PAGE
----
Percentage

Age group in years

 <35

32

20

 35–44

51

32

 45–55

40

25

 >55

38

24

Religiona

 Catholic

53

33

 Muslim

16

10

 Pentecostal

37

23

 Protestant

52

32

 SDA

3

2

Employment

 Unskilled worker

36

22

 Subsistence farmer

53

33

 Formal employment

29

18

 Unemployment

44

27

Marital statusa

 Single

20

13

 Married

87

54

 Widowed

25

16

 Divorced

28

18

Number of children

 None

12

7

 1–3

82

51

 ≥4

68

42

Monthly income (shillings)b

 ≤93,750

70

43

 >93,750

91

57

Education level

 None

15

9

 Primary

54

33

 Secondary

57

35

 Tertiary

36

22

Positive history of familial breast cancer

42

26

Positive history of benign breast disease

 Yes

30

19

Manchester clinical stage

 Stage 2

6

4

 Stage 3

17

10

 Stage 4

139

86

Tumor grade

 Well differentiated

76

47

 Moderately differentiated

31

19

 Poorly differentiated

55

34

aOne missing religion, two missing marital status

b1US dollars = 2600 Uganda shillings (July 2014)

78 (48 %) patients perceived the symptoms as nothing serious. 71 (44 %) patients were not worried at the time they first noticed the symptoms of breast cancer, only 12 (7 %) patients sought attention immediately after noticing breast cancer symptoms (see Table 2).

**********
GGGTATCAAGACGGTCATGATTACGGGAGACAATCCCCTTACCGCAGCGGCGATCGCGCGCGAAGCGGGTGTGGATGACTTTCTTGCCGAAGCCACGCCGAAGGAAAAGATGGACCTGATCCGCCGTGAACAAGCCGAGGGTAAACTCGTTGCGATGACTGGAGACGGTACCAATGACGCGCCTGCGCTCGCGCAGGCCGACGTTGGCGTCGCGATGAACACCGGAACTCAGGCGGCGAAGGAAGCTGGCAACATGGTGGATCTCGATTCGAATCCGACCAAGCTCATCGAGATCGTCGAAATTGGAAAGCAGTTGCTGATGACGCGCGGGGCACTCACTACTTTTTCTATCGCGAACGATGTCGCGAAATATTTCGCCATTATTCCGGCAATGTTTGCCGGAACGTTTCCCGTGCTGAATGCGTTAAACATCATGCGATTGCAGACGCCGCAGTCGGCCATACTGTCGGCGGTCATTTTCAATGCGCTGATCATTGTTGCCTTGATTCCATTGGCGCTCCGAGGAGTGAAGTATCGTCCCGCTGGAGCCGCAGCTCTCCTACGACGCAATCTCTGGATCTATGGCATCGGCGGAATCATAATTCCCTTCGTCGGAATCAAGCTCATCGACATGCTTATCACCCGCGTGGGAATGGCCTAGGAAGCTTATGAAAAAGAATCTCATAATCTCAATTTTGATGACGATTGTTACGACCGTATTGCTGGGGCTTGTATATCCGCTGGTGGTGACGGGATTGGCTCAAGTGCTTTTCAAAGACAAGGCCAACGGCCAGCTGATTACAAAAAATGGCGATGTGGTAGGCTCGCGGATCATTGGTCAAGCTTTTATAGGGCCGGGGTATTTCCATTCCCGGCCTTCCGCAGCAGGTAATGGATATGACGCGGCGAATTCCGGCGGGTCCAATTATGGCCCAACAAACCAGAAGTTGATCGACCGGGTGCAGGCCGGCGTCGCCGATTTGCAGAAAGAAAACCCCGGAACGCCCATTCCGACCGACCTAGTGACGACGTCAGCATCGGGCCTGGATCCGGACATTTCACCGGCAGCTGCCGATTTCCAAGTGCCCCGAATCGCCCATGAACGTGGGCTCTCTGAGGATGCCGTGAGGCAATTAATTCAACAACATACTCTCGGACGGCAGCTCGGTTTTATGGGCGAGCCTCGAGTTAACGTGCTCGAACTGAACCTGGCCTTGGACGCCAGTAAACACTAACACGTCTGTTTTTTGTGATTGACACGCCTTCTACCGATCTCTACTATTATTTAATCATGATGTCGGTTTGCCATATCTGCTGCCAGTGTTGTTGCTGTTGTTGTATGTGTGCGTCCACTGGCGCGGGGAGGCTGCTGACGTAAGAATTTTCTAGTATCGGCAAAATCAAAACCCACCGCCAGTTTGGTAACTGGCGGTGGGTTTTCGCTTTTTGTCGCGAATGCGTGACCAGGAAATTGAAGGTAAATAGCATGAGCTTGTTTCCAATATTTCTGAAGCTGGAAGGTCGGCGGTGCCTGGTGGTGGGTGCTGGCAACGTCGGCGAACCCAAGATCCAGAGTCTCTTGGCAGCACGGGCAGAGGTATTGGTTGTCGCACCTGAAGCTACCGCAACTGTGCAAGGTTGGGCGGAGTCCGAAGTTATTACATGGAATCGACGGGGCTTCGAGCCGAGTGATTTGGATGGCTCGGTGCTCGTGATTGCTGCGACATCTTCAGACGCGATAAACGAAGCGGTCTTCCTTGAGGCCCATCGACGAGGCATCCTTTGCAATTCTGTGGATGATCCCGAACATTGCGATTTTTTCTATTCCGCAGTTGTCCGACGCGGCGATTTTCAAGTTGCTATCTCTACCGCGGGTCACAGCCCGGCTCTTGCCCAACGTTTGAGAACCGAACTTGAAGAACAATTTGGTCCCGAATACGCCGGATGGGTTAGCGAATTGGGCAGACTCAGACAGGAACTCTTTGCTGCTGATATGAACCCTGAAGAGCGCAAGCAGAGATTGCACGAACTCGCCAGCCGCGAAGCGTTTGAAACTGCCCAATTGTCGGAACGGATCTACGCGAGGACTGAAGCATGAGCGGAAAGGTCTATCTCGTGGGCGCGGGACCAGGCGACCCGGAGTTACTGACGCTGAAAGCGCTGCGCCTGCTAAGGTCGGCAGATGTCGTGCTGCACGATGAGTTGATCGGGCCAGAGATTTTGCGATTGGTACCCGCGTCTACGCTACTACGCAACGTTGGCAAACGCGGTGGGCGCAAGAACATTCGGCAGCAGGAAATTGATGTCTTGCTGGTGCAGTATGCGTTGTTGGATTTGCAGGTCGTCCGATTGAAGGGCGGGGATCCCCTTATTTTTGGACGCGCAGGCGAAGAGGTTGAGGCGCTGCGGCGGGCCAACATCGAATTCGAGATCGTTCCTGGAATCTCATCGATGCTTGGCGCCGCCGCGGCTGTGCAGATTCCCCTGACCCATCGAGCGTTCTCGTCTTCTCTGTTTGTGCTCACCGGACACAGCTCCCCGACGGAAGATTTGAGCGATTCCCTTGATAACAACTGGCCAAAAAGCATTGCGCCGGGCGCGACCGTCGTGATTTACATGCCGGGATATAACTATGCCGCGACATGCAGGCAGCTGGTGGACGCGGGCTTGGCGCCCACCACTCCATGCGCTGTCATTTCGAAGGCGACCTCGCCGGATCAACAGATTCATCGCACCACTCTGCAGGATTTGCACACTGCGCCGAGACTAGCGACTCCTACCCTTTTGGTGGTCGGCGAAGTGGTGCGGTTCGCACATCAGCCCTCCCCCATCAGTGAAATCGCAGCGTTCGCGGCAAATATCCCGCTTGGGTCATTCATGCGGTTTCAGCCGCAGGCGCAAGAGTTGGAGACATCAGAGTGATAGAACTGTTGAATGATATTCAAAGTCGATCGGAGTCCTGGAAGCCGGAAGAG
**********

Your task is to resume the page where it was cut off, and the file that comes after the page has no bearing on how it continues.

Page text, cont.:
Table 2

Perception of symptoms of breast cancer

Characteristic

Participant distribution

Number

Percentage

How serious symptoms were considered

 Nothing serious

78

48

 Little serious

28

17

 Moderately serious

10

6

 Very serious

46

28

Worried at that time

 No

71

44

 A little

33

20

 Some

13

8

 A lot

45

28

Did you think it could be cancer?

 No

105

65

 Yes

57

35

Seeking attention

 Immediately

12

7

 Soon but not immediate

18

11

 Took some time

65

40

 Took a long time

67

41

What did the first doctor tell you?

 Benign tumor

40

28

 Tumor suspect

90

63

 Malignant tumor

13

10

Tests requested by the first doctor

 Ultra sound scan

78

48

 Mammograph

13

8

 Biopsy

50

31

 None

21

13

The first symptoms noticed were a lump 86 % (139/162), pain 12 % (19/162) and 2 % (4/162) had abnormal discharge. Even through 45 worried a lot about the first symptoms and 46 considered them very seriously; 12 sought attention immediately. The mean patient delay was 22.6 (SD = 26) months. Median delay was 13 months, range was 1–127 months.